We have broken down Amazon’s latest announcement and highlighted what you need to know.

Read more now!

I heard that the UK tax authority is making the marketplaces account for the VAT on my sales? What does this mean for me? 

HMRC issued a notice that declared marketplaces (eg. Amazon, eBay) will become liable for the VAT owed by its third party sellers. Sellers trading through online marketplaces will no longer be accountable for the VAT. 

These new regulations will apply when the following is true:

Goods are owned by a seller who is based outside the UK
The goods are located in the UK at the point of sale
The sale to the UK customer is facilitated by an online marketplace
The supply is not to a (VAT registered) business.

The seller operating through the online marketplace will need to VAT register in order to zero-rate the goods.

For non-UK sellers who bring stock into the UK for onward sale to private consumers via their own website and not via an online marketplace – the rules remain unchanged whereby the seller must register and account for VAT on sales to the UK. 

For any business to business transaction whereby the goods are in the UK at the point of sale, the online marketplace liability is not applicable. 

Post Brexit – can I import my goods into the EU via the UK using a Bonded Warehouse? 

Putting goods into customs warehouses can be done now and after Brexit, it would be the same rule.  

You can place your goods in a customs warehouse as a depositor without any authorisation. The forwarding agent will prepare the necessary documents in order to put the goods in the warehouse without paying the duty or VAT. If they are re-exported the VAT and duty is also not paid.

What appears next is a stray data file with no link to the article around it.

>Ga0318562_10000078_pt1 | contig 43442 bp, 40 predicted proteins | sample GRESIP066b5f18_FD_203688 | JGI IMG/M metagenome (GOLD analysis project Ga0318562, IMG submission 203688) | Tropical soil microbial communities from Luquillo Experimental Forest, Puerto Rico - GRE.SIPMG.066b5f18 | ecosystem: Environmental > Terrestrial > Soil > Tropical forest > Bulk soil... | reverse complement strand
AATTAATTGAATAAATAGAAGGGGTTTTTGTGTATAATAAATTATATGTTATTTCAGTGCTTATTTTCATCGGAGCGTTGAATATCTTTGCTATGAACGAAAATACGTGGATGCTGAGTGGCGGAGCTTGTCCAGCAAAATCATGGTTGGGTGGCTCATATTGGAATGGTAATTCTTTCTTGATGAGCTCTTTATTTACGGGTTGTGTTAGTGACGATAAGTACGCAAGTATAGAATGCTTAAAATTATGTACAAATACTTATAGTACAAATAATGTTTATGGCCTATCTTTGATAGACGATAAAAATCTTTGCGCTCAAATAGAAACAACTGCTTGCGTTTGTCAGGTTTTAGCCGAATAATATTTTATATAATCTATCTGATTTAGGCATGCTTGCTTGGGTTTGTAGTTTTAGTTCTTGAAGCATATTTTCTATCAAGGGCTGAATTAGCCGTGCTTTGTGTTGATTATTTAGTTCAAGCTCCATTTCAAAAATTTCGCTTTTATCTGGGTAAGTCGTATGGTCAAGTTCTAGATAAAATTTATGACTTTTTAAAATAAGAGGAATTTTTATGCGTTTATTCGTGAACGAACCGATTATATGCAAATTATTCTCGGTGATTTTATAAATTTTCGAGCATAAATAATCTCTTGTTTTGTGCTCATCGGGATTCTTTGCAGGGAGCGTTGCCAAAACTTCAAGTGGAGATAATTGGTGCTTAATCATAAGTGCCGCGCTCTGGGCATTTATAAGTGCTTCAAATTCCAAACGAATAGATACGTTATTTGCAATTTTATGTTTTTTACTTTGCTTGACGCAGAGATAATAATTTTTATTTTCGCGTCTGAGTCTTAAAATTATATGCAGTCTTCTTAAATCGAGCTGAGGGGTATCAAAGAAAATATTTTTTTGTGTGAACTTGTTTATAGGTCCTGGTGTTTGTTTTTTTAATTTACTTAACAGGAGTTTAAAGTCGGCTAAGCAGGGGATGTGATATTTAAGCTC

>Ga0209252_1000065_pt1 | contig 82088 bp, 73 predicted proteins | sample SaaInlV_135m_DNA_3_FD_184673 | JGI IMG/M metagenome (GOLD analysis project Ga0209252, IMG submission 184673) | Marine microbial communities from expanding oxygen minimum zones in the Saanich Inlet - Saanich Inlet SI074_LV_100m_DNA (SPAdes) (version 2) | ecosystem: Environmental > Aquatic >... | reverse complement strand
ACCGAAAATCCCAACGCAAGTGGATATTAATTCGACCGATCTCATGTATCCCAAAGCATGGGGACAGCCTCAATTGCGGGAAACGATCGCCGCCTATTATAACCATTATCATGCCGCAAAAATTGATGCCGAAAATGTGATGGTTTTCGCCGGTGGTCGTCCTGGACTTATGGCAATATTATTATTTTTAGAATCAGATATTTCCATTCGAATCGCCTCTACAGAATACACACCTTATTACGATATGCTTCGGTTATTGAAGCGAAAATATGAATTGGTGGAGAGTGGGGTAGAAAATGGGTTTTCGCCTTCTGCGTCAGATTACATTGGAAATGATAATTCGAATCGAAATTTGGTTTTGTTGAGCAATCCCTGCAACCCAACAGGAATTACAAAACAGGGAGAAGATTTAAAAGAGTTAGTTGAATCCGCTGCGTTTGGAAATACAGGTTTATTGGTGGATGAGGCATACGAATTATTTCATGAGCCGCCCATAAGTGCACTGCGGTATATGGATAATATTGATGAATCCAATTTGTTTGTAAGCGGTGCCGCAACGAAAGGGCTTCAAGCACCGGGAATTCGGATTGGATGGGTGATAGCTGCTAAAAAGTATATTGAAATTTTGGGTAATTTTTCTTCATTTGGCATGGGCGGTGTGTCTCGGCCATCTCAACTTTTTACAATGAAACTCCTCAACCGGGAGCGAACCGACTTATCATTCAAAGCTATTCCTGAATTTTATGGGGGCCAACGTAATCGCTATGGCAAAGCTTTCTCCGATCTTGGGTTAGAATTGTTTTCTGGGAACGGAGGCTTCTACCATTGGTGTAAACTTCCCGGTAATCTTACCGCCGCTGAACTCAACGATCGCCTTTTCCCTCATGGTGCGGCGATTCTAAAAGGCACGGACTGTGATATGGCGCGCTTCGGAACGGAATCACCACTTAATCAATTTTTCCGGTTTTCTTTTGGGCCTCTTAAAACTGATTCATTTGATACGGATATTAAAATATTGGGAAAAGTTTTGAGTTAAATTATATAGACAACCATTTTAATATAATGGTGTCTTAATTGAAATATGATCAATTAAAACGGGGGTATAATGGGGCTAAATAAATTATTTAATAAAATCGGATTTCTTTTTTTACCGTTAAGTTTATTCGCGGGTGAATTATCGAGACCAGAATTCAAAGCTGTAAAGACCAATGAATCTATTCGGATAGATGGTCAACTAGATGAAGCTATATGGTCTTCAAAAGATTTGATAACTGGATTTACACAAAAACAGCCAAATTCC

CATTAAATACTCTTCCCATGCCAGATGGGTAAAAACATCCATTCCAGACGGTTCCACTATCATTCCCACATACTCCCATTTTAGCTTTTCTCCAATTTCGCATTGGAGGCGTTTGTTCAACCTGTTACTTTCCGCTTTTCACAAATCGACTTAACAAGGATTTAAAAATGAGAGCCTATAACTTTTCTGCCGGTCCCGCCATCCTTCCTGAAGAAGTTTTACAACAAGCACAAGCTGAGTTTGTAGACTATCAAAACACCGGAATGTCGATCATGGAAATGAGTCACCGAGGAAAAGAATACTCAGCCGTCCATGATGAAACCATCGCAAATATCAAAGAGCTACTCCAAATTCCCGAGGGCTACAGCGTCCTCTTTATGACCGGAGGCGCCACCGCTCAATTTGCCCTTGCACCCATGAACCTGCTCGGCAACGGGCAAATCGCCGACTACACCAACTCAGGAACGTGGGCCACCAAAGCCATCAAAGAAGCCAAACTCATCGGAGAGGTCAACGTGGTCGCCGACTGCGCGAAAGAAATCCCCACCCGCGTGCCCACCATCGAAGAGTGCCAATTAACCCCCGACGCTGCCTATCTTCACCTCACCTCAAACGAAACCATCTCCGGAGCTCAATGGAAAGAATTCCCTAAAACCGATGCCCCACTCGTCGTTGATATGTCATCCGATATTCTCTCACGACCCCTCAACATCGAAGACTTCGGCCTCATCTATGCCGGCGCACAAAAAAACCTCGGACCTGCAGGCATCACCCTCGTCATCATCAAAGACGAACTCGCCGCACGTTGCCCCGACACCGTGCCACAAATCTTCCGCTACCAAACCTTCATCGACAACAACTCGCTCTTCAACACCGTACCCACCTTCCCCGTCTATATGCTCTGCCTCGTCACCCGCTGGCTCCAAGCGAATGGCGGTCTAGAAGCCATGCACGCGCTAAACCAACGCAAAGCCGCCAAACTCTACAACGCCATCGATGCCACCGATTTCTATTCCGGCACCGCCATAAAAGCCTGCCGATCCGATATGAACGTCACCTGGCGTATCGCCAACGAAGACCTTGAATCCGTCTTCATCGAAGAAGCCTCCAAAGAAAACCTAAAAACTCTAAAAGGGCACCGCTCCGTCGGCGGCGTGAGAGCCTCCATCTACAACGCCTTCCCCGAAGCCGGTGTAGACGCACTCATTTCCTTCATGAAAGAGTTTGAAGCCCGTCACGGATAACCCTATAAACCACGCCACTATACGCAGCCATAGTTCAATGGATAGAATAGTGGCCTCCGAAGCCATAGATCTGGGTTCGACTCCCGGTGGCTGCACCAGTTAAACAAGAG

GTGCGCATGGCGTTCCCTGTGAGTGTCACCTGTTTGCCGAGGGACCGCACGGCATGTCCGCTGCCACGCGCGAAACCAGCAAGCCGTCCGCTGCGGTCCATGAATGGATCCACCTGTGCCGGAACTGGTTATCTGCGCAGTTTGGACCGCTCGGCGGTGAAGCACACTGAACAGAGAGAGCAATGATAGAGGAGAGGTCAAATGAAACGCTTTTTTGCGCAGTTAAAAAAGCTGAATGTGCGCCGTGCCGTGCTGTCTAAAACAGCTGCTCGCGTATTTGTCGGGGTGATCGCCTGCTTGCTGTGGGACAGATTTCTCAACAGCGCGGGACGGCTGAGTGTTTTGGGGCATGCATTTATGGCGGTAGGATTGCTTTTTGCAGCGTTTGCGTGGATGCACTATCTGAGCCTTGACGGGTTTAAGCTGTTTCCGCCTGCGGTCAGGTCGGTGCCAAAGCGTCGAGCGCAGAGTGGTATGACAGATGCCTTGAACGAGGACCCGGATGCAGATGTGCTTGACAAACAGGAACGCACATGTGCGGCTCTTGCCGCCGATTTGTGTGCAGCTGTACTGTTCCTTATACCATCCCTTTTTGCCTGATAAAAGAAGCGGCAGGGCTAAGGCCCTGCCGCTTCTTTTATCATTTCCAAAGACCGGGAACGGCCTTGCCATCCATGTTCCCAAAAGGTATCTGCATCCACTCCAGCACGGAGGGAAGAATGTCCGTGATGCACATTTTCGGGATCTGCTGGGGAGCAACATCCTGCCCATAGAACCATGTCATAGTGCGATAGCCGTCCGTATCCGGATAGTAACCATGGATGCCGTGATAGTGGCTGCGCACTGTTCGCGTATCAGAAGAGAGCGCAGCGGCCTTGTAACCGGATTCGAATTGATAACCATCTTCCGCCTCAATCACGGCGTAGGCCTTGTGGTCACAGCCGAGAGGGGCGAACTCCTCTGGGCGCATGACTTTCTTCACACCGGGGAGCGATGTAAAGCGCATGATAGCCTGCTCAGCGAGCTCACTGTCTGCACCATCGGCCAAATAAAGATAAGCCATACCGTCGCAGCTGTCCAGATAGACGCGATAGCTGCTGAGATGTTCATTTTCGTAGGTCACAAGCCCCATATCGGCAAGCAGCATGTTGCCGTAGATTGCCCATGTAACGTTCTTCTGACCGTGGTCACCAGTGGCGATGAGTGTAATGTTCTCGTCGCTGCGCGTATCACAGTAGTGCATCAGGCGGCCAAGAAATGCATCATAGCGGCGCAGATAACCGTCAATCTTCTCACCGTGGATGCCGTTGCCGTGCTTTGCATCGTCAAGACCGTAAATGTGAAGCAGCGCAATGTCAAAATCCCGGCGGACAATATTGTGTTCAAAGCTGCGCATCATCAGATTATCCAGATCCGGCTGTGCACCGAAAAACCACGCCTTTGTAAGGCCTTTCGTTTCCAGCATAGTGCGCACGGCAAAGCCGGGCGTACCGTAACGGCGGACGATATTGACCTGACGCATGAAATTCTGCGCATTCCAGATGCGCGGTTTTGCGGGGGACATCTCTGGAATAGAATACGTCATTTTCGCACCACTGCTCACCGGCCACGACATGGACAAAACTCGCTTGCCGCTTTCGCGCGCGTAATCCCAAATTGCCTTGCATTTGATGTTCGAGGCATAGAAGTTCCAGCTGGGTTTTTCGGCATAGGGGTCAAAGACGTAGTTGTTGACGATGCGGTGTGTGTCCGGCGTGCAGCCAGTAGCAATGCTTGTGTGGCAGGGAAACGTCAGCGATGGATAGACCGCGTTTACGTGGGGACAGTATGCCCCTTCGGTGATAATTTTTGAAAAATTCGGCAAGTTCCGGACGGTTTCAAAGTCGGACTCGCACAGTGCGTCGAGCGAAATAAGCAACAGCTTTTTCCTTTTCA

You can process your goods inside the warehouse, but only certain type of processing is allowed what it is known as “usual forms of handling”. Handling, labelling, repackaging and bundling is allow inside the warehouse.   

Does the Low Value Consignment Relief Programme still exist whereby I can bring goods under the value of £15 into the UK without worrying about VAT or duties? 

The Low Value consignment relief programme will no longer exist from 1st January 2021 – HMRC are introducing the following measures on consignments with a value below £135: 

  • HMRC will be moving the point at which VAT is collected from the point of importation to the point of sale. This will mean that UK supply VAT, rather than import VAT, will be due on these consignments. 
  • Online marketplaces such as Amazon and eBay where they are involved in facilitating the sale, will be responsible for collecting and accounting for the VAT. 
  • For goods sent from overseas and sold directly to UK consumers (not via any online marketplace), the overseas seller will be required to register and account for the VAT to HMRC. 
  • HMRC is abolishing the Low Value Consignment Relief programme which stopped the need for an importer to pay import VAT on good imported into the UK with a value of £15 or less.  
  • HMRC have stated, however, where the business customer is VAT registered in the UK and provides its valid VAT registration number to the seller, the VAT will be accounted for by the customer by means of a reverse charge. 
  • The changes will not apply to consignments of goods containing excise goods or to non- commercial transactions between private individuals. Existing rules will continue to apply for these transactions.